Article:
Editorial: Start at home to protect the dark

  • In a presentation about light pollution for a Western Mass Green Consortium “Green Night” event, Smith College astronomy professor James Lowenthal demonstrated the glare and waste caused by undirected outdoor lighting. For the Recorder/Andrea Bugbee

Published: 6/25/2019 8:11:14 PM

Two things we need to know about outdoor lighting: First, “warm” light is preferable to “blue (or day-)” light, and, secondly, directed light is preferable to undirected light. These lessons come courtesy of Smith College astronomy professor James Lowenthal, according to reporting by staff writers Greta Jochem and Melina Bourdeau, and by Andrea Bugbee in a recent issue of Going Green, a quarterly publication of the Greenfield Recorder.

Lowenthal is president of the Massachusetts chapter of the International Dark Sky Association, a nonprofit dedicated to curbing light pollution worldwide. Astronomers like Lowenthal lament the loss of the Milky Way to viewers of the night sky, but it’s not just of academic concern. Lowenthal said biological beings (including people) depend on a 24-hour cycle of light and dark for crucial functions such as sleep, breeding, navigation and avoiding predators. Insects, which are a food source to other animals and can act as pollinators for plants, are fatally drawn to bright lights. Birds and animals that navigate by moonlight are disoriented by bright outdoor lighting and the massive “skyglow” emitted by cities.

Skyglow also obscures the stars.

“This is a tragic loss,” Lowenthal said. “It’s a theft of nature.”

Modern LED lights come in a range on the Kelvin scale from “warm” (2,700) to “blue” or daylight (6,500). Blue light mimics light from the sun. When the sun goes away, our bodies naturally produce the sleep hormone, melatonin. Blue light at night deceives our bodies into thinking it’s still daylight. Studies have linked prolonged blue light exposure to obesity, diabetes, disruption of sleep cycles and some hormonally-related cancers.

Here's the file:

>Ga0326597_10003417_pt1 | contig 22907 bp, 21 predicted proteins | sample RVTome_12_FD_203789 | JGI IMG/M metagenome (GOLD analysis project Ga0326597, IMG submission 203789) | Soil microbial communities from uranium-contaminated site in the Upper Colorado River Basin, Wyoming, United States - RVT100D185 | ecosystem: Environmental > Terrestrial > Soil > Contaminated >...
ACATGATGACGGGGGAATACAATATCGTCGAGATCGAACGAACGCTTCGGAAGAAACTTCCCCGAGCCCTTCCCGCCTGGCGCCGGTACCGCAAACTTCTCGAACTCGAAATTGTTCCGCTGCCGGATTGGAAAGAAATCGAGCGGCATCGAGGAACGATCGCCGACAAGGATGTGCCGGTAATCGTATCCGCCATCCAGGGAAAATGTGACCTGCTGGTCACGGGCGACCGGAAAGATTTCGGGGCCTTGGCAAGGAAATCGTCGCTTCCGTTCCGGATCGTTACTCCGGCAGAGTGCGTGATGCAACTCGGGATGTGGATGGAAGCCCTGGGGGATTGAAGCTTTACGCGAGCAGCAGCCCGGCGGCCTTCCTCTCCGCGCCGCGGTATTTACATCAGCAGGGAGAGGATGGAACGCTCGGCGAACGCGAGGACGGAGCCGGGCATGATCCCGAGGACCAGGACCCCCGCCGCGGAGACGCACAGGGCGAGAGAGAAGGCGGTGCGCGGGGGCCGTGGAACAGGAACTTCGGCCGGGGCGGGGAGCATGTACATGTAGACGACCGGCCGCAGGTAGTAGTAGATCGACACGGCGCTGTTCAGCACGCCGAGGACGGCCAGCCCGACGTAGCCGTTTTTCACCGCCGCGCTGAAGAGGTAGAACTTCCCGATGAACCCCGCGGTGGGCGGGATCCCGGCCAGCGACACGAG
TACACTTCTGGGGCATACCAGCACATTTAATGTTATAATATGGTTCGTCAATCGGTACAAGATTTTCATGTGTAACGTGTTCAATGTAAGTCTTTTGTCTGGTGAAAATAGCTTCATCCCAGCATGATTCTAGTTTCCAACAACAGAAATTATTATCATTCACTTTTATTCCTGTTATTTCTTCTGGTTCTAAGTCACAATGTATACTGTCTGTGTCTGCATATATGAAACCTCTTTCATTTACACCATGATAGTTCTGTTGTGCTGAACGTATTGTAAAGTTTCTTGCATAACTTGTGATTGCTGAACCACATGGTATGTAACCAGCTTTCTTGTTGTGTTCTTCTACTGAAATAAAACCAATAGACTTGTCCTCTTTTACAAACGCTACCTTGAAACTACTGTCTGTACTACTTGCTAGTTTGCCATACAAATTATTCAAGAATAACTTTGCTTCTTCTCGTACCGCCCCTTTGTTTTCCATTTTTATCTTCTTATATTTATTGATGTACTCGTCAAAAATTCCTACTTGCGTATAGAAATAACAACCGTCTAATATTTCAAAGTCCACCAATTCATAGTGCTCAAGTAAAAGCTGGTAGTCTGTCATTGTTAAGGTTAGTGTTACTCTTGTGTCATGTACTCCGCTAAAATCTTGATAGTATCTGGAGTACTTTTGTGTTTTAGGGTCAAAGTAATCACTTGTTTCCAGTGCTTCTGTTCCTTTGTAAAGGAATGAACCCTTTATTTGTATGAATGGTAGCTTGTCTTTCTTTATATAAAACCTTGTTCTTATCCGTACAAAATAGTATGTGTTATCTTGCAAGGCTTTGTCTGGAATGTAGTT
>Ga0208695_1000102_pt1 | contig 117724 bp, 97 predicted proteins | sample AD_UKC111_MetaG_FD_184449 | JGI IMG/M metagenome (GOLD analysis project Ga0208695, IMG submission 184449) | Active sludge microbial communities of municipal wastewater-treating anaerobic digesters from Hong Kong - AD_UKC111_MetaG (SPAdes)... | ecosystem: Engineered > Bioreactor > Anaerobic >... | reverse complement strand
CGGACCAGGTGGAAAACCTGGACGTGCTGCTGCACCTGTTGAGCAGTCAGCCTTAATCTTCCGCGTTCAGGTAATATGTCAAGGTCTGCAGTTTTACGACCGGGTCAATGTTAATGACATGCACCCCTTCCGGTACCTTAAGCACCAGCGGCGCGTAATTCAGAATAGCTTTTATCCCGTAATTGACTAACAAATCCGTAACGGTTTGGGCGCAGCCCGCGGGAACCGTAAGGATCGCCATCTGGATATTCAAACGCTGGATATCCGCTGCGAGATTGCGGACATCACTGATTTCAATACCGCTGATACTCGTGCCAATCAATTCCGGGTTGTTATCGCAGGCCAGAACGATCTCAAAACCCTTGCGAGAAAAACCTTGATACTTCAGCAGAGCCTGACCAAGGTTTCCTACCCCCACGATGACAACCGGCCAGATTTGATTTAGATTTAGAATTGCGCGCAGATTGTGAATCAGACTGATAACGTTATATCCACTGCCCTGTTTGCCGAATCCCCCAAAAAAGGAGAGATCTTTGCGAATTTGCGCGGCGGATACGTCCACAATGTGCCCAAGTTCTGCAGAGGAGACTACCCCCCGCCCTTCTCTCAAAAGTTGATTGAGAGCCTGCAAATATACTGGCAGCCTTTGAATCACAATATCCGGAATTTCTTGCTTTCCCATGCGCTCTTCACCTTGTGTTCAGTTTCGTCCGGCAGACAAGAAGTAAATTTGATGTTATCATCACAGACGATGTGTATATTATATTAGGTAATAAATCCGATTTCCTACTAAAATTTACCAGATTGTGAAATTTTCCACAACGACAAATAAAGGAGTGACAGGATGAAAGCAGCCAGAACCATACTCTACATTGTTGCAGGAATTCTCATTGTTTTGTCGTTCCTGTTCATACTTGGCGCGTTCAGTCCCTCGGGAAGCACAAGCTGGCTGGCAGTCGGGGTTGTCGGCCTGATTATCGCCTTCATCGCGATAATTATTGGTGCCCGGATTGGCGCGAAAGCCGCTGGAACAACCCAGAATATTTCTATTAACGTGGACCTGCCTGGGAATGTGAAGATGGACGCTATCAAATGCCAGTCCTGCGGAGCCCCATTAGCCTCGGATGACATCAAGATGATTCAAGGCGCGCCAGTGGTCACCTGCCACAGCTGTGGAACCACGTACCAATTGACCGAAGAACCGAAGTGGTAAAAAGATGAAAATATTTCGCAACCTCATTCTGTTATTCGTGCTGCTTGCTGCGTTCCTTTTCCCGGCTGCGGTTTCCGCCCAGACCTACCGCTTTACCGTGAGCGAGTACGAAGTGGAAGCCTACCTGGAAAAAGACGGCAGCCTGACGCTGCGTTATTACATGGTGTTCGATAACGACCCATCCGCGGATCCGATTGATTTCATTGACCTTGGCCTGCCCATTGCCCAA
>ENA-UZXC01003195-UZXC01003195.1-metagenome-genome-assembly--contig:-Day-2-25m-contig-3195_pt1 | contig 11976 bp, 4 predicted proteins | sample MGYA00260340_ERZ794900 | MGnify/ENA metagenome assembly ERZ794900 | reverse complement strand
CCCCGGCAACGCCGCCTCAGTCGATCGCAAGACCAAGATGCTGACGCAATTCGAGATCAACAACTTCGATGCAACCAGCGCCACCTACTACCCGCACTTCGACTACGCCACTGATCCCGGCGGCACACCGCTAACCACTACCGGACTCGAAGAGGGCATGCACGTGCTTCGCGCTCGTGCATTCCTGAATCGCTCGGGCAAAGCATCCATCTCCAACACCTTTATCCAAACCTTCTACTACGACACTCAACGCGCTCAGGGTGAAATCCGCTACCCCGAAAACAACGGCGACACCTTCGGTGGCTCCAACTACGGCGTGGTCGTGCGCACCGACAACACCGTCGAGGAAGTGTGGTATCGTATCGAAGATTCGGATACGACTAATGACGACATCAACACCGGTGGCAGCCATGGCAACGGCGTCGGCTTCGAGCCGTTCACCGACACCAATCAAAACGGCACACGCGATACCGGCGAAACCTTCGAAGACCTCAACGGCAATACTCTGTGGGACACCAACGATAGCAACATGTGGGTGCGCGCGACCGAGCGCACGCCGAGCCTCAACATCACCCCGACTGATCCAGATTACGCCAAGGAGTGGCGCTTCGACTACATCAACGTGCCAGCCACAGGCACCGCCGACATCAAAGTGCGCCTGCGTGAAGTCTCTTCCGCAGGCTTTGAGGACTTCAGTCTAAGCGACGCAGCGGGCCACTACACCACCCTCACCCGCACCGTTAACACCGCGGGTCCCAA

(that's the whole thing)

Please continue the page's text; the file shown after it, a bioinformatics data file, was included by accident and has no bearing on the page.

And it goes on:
The solution, Lowenthal says, is warm, directed lighting and progress toward these goals is being sought on local and state levels.

In Greenfield, efforts have been made to limit light pollution using Green Communities grant funding. LED lights in the neutral to warm range of 3,000 Kelvin have been installed in parking lots, schools and streets, which not only helped to reduce the city’s electric bill by 80 percent, but also helped reduce light pollution.

“That’s because we directed light only to go to the center of the road and sidewalks using the patterns for optimum safety,” according to Greenfield Director of Energy and Sustainability Carole Collins.

Statewide, legislation that aims to lessen light pollution has been filed and is co-signed by Rep. Lindsay Sabadosa, D-Northampton, Sen. Jo Comerford, D-Northampton, and Sen. Adam Hinds, D-Pittsfield. The act calls for any outdoor lighting paid for by state or municipal funds be under specific limits for brightness and blueness, and that new roadway and parking lot lights are shielded.

Local planning boards can introduce bylaws that specify outdoor lighting standards in their towns.

Here’s what homeowners can do to optimize their outdoor lighting:

1. Choose LED bulbs that burn at 2,700 to 3,000 Kelvin; these emit the least amount of blue light.

2. Use bulbs that are no brighter than you need.

3. Install timers and motion sensors whenever possible.

4. Choose fixtures with lids and shields that direct light downward rather than letting it flood an entire area.

“Start with your own house. Start with your neighbors. Start with your own communities and city councilors,” Lowenthal said. He regularly approaches businesses with bad lighting and offers to correct their fixture angles for a darker sky. “Offer to show up with your ladder.”

That’s what he does.

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